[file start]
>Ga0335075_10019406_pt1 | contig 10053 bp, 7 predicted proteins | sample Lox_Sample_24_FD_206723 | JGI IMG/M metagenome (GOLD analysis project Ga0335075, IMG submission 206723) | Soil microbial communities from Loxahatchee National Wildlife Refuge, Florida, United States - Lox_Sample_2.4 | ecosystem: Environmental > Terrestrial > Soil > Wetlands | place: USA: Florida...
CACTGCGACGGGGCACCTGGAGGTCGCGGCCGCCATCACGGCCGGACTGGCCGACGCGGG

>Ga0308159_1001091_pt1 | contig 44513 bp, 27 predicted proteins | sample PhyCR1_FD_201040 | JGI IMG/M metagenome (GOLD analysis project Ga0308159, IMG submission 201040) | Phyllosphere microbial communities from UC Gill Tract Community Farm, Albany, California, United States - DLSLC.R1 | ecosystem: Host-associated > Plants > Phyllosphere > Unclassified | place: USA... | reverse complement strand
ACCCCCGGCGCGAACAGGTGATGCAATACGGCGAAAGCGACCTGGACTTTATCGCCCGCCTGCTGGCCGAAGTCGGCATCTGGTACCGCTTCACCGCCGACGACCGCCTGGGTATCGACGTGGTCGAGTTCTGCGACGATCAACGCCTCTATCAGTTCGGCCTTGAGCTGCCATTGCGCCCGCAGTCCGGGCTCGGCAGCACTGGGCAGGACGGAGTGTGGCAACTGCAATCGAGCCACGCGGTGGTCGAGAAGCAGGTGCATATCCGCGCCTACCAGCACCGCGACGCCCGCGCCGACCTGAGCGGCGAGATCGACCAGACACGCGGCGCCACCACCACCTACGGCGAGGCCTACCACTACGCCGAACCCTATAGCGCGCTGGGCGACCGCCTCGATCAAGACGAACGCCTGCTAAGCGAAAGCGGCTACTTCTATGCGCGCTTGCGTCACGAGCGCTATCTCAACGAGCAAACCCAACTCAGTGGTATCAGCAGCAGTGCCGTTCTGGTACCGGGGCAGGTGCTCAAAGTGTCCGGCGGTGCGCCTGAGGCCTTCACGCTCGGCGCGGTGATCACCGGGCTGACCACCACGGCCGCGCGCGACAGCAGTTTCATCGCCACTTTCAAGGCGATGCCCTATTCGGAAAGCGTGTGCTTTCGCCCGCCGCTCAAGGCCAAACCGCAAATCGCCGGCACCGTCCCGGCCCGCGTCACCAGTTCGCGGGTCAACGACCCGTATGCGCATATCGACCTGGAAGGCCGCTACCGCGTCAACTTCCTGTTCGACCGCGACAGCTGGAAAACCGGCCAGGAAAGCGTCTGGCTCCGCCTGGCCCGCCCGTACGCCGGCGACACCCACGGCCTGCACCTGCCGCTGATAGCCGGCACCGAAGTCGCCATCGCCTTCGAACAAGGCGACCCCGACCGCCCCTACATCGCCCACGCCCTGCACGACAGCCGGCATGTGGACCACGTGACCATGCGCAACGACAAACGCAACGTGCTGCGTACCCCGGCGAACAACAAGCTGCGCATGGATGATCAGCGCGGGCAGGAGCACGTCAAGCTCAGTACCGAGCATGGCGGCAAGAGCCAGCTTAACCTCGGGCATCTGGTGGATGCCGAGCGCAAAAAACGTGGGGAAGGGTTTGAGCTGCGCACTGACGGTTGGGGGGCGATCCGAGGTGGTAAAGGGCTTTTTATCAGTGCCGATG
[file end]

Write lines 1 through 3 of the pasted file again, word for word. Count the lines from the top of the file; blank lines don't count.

>Ga0335075_10019406_pt1 | contig 10053 bp, 7 predicted proteins | sample Lox_Sample_24_FD_206723 | JGI IMG/M metagenome (GOLD analysis project Ga0335075, IMG submission 206723) | Soil microbial communities from Loxahatchee National Wildlife Refuge, Florida, United States - Lox_Sample_2.4 | ecosystem: Environmental > Terrestrial > Soil > Wetlands | place: USA: Florida...
CACTGCGACGGGGCACCTGGAGGTCGCGGCCGCCATCACGGCCGGACTGGCCGACGCGGG

>Ga0308159_1001091_pt1 | contig 44513 bp, 27 predicted proteins | sample PhyCR1_FD_201040 | JGI IMG/M metagenome (GOLD analysis project Ga0308159, IMG submission 201040) | Phyllosphere microbial communities from UC Gill Tract Community Farm, Albany, California, United States - DLSLC.R1 | ecosystem: Host-associated > Plants > Phyllosphere > Unclassified | place: USA... | reverse complement strand